The Dead Don’t Die

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What a disappointment! What a waste of talent!

It is true that The Dead Don’t Die actually was the opening film of the 2019 Cannes Festival last month. It still stinks.

Who’s to blame? Jim Jarmusch. He wrote the script. He directed. He’s the guy responsible of the slow pace of the film’s feeble story. He’s the guy who is stingy with the funny stuff. For a “zombie comedy,” the laughs are scarce.

The cast includes people you know and like. Bill Murray is a police chief in the typical American small town of Centerville. Adam Driver is his partner. Chloe Sevigny is also on the force. Tilda Swinton is the new undertaker in town. Tom Waits is a local hermit. Also in the cast: Danny Glover, Rosie Perez, Steve Buscemi, Selena Gomez, among other familiar faces.

The set-up: The world is in a minor panic after fracking messes with the earth’s rotation. This triggers, among other events, a return to the above ground world by the previously dead at the Centerville cemetery. It’s a decent framework for comedy storytelling but it never gets traction.

Sturgill Simpson’s theme song is played several times in the film. His song is okay but the running gag is weak.

Look, I’m sure people worked hard to make this movie. I respect their efforts. But The Dead Don’t Die is one you should wait for and watch via streaming or cable. Not worth the price of a ticket.

 

 

 

 

 

 

 

 

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The Big Short

The Big Short is one of the more clever, creative and different films to come down the mainstream movie track in a long time. It contains one of the year’s best acting performances. It is, unfortunately, a failure.

Why? Because it is too cute. Because it tries to explain arcane financial information in silly ways. Because it attempts to assign white hats and black hats where many hats should be gray. Because, ultimately, it is hard to cheer for these few winners when there were so many losers.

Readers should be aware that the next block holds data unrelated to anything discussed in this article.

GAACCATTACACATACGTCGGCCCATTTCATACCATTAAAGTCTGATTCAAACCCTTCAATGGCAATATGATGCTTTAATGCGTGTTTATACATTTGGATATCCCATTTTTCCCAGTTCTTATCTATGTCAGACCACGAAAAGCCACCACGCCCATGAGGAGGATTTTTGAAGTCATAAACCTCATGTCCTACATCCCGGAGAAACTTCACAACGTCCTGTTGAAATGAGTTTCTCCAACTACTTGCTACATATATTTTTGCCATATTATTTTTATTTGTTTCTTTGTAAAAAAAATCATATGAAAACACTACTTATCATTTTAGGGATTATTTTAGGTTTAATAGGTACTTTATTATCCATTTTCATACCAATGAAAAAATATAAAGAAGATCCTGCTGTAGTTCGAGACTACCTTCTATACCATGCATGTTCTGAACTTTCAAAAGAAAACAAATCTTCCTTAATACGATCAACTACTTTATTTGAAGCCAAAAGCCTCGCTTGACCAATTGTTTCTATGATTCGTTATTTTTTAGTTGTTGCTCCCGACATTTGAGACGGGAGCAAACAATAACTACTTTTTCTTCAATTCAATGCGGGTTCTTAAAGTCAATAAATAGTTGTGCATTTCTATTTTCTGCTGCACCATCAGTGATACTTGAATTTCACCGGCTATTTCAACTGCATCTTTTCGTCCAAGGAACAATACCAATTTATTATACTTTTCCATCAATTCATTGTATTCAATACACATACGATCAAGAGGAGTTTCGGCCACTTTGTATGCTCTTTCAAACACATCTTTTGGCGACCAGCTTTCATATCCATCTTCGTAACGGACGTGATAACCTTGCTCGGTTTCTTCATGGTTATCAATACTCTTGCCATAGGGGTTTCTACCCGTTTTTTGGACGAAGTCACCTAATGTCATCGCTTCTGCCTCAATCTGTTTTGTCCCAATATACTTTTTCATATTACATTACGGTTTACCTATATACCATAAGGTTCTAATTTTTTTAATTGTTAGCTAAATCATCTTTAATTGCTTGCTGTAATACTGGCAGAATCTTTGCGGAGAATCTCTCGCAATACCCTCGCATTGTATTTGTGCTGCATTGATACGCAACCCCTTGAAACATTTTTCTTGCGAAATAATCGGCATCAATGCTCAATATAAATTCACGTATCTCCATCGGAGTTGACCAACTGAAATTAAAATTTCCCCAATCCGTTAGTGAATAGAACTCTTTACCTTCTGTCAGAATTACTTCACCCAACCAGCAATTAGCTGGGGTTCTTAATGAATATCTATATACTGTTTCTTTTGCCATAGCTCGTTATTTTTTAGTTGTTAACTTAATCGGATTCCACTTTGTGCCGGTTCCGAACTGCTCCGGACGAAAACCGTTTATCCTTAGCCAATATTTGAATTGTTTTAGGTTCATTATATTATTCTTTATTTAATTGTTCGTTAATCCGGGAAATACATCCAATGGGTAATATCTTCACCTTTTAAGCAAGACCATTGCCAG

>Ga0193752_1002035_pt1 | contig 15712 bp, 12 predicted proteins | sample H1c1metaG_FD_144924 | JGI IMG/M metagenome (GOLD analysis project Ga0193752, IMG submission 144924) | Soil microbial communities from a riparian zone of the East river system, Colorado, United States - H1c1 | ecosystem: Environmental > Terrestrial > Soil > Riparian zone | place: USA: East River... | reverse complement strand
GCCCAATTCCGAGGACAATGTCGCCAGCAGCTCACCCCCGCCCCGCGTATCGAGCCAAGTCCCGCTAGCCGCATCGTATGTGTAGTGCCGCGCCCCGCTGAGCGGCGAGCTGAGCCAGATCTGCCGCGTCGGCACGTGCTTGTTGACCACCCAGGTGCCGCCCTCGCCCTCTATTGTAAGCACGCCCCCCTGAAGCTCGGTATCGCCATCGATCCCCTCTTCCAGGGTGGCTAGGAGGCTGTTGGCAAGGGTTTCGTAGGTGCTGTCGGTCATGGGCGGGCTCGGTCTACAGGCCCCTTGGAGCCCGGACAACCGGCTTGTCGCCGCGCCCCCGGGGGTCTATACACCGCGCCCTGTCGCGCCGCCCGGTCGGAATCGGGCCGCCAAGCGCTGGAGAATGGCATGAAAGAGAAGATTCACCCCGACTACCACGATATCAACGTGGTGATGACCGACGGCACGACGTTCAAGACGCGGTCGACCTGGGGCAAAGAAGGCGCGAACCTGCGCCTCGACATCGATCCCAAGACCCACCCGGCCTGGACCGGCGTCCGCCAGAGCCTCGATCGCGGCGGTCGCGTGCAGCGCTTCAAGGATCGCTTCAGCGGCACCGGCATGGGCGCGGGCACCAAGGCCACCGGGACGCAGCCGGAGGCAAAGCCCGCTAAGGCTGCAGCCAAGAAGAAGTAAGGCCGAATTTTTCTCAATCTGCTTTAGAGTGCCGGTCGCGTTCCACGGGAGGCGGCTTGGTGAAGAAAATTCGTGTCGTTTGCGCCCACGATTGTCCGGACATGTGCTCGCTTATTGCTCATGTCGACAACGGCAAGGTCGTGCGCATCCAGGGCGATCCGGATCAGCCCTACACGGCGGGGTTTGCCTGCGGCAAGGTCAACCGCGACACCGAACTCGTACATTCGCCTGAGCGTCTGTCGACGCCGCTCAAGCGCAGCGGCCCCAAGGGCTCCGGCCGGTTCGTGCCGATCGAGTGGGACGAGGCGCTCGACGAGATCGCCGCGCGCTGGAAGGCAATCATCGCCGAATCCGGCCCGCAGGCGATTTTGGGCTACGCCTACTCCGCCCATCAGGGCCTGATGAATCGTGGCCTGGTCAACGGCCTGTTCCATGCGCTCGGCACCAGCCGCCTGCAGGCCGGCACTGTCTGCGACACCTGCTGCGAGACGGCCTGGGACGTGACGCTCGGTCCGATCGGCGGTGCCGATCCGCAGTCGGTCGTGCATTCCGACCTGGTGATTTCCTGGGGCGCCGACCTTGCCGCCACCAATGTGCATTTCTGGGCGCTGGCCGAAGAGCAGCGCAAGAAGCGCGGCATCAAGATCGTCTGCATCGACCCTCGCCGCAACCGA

We all know what happened in 2007-2008. Okay, we don’t know exactly what happened but we know how the nation’s economic collapse affected each of us individually. The Big Short, based on Michael Lewis’s book, tries to tell part of that story with humor.

Jared Vennett (Ryan Gosling) is a Deutsche Bank employee on Wall Street who serves as narrator, occasionally turning directly to the camera in the middle of a scene to share a point of exposition. He drips smugness.

Michael Burry (Christian Bale) is a California doctor who leads an investment group. Burry, a man with tons of nervous energy (the real life Burry has Asperger’s), guesses that the housing market will collapse in ’07 when many subprime mortgages are scheduled to adjust significantly higher. He makes huge bets (using his investors’ money) that the mortgage banking industry will suffer defaults on home loans. Bale’s performance as this quirky but self-assured gambler is among his best.

Mark Baum (Steve Carrell) is part of a New York-based investment consortium which receives much of its funding from Morgan Stanley, a major Wall Street institution. Baum has a strong moral compass. He is concerned about right and wrong, yet he proceeds with betting against the banks—including Morgan Stanley.

Jamie Shipley (Finn Wittrock) is a Boulder-based investor who wants to get in on “shorting” the mortgage market but his capitalization is too low. With help from Ben Rickert (Brad Pitt), a former banker who has cashed out and retired, he gets in on the action.

Director Adam McKay (who co-wrote) includes clever quick montages of timely images to reflect the times. They include a Britney Spears clip to represent 2000 and a 1st generation iPhone to indicate 2007. The segments with Margot Robbie, Anthony Bourdain and Selena Gomez (alongside a real economist) attempting to simplify some of the complexity of finance are funny. Are they informative? A little.

McKay gets an “A” for ambition and a gold star for trying to relate the stories in Lewis’s book in a lighthearted manner. But The Big Short fails to accomplish its mission. I am betting against it.